Sorry for the slight delay in posting again. I had wanted to write yesterday on the anniversary of Katrina but my day was literally nonstop from 6 am til midnight, and I just didn’t have a chance to squeeze in a moment for the blog. Now I know how John must feel when he only gets 2 hours of sleep due to being constantly on the go for 12-18 hours straight! lol.
There is a lot of great coverage for the 2-year anniversary over at CNN and CNN.com. In addition, All Things Anderson and All Things CNN have posted some noteworthy material, namely recaps of Anderson’s broadcast from NOLA last night, as well as his Oprah report. I missed both, unfortunately, due to my 18-hour marathon yesterday. (Ok it was not a literal marathon but it certainly felt like it).
Tonight, I am going to depart from my normal format of the blog and put out my thoughts about what’s going on in the Gulf Coast region. Normally I don’t want to use the blog as a sounding board for my personal opinions (except if it pertains to our admiration of John!!!!) And normally I like to stay out of polticial blogging, but this is too much on my mind at the moment to ignore. So please bear with me.
Just like everyone, I have strong feelings, emotions, reflections and opinions about what happened two years ago as well as about the progress (or lack thereof) in Louisiana and Mississippi. I may be in the minority when I say this, but I think that a lot of the blame, fingerpointing and criticism towards the government is simply unfair, unrealistic and just plain biased.
Granted, the government has its responsibilities to take care of in this mess, but I am a firm believer that personal accountability is also a huge part of the mix as well. Plus, the government’s actual physical response to Katrina had no precedent, so there were a lot of things that had to be learned the hard way, unfortunately.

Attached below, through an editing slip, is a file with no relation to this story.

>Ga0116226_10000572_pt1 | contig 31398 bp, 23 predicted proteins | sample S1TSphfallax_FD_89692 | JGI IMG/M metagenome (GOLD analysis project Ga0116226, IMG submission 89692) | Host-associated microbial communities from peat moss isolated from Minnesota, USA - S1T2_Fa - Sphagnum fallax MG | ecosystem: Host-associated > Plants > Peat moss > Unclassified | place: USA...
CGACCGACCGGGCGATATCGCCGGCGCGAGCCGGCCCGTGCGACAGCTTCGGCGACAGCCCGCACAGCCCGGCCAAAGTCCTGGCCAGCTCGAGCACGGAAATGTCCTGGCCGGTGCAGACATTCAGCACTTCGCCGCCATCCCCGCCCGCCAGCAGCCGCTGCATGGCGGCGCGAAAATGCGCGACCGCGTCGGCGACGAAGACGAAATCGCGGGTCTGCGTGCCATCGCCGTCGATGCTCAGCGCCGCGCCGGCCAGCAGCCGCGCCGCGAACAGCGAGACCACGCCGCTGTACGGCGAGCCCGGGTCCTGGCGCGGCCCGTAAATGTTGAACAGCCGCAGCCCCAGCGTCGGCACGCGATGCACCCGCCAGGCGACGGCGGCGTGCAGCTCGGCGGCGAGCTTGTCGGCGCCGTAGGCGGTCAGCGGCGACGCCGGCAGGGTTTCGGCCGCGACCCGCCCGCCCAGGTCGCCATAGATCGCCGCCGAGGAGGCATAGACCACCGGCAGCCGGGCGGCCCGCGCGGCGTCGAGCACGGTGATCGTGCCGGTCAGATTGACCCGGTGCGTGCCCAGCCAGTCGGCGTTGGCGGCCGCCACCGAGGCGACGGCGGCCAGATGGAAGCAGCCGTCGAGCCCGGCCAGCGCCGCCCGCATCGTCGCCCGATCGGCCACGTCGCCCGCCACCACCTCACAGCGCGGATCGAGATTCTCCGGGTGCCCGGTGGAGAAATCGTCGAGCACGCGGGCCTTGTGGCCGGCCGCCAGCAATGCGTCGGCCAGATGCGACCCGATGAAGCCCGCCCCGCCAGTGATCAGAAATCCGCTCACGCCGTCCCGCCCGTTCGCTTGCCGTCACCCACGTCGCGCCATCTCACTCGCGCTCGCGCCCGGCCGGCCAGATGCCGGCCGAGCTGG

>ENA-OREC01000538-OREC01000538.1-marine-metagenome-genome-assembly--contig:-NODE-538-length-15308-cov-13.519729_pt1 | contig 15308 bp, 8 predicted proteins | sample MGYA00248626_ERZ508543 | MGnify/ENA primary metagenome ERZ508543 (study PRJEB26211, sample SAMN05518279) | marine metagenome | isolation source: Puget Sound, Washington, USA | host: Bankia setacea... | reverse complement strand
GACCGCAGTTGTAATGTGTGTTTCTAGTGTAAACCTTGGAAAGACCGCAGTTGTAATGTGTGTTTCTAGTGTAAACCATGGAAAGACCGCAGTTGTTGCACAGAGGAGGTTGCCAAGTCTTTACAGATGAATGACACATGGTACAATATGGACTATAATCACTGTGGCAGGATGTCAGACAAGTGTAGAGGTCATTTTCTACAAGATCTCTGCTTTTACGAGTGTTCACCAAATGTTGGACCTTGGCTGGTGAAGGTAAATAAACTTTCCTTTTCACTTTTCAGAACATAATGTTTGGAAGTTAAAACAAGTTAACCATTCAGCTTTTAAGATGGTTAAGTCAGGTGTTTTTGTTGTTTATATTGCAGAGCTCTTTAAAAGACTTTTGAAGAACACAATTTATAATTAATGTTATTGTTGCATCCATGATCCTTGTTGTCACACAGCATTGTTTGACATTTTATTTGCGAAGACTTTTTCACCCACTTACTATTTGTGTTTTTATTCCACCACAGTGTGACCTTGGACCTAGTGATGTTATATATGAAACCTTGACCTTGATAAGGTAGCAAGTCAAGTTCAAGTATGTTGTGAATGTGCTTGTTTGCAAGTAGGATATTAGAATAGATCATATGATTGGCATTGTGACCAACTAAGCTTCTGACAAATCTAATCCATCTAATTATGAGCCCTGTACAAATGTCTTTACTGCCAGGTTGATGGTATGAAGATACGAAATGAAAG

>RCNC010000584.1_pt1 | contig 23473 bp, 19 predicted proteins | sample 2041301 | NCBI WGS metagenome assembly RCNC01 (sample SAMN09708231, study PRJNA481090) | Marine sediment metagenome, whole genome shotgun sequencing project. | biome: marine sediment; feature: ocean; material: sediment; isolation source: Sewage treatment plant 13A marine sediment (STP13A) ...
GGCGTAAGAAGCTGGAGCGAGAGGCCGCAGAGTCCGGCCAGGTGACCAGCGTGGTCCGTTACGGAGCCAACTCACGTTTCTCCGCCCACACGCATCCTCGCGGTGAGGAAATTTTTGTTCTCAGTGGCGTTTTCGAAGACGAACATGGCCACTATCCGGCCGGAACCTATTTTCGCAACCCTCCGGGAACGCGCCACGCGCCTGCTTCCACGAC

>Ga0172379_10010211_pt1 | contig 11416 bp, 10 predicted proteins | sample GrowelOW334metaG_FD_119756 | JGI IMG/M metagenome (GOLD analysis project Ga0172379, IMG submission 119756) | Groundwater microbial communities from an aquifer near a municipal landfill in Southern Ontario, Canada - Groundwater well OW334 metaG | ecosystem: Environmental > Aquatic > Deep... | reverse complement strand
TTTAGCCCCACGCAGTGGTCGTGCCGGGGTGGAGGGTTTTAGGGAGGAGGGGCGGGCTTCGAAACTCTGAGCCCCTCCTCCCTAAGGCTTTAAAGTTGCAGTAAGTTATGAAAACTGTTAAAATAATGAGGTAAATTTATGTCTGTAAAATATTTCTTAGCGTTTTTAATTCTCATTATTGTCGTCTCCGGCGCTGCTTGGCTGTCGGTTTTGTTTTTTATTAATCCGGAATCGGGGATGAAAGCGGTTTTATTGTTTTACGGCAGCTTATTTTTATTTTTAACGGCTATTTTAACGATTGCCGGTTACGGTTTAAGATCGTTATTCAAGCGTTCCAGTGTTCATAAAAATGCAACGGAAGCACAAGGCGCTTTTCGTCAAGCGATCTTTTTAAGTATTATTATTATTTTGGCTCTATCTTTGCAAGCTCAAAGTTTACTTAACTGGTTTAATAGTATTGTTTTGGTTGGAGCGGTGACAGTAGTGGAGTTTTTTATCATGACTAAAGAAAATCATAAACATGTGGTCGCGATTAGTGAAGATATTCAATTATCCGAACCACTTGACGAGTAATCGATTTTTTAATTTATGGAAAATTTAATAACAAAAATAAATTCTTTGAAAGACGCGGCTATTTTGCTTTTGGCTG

My belief is that the government is only as good as the people who run it – not just the President and the Governor and Mayor – but the people who work for them and with them. The lawyers, the managers… the contractors, the field workers… the office personnel… the clerks and secretaries… each and every single person is an integral part to the whole picture.
My point is, you can’t just blame one person or group of people in the government. Too many political individuals are involved in the process to assume it’s a cut and dry issue as to who is to blame. Sure, there have been failures – one one cannot deny or ignore this simple truth – but are those failures due to deliberate mis-planning or has inadvertant human error been a factor at certain steps along the way? I tend to think the latter.
I simply cannot find it in my heart to believe that any government official, no matter who, and no matter how how powerful, ever wakes up and wonders, “Let’s see.. what can I do today to deliberately go about mis-managing and royally screwing up everything as best possible? (pause in thinking) By George I think I’ve got it!”
I know there are many who disagree and want to point fingers at a specific individual, or a group of individuals, but you can’t argue with the fact that there is a lot of behind the scenes work going on, both difficult and painstaking, and unless we have sat down with the government officials or been at their meetings, who are we as the general public to criticize? And does the media always tell us the full story? Can the whole story even be told? No one can know for sure.
That said, though, and not having gone through what many victims faced, I simply cannot imagine the frustrations and hurdles they have encountered. I can empathize, though, and my hope is that all the victims will find the peace of mind they are seeking and so deserving of.
We should all be keeping the hurricane victims in our thoughts and prayers. Not just on the anniversary date, but during the day-to-day struggles to rebuild as well. There are a lot of good folk out there, both New Orleans residents and volunteers who are helping any way they can. I tend to want to focus on the positive stories and stay away from listening the blame game.
For an example of an inspiring story, check this out.
Maybe this kid will have the good sense to run for mayor of New Orleans one day!! I love his slogan, “Weeding By Example”.
Coming up next: Back to blogging about John!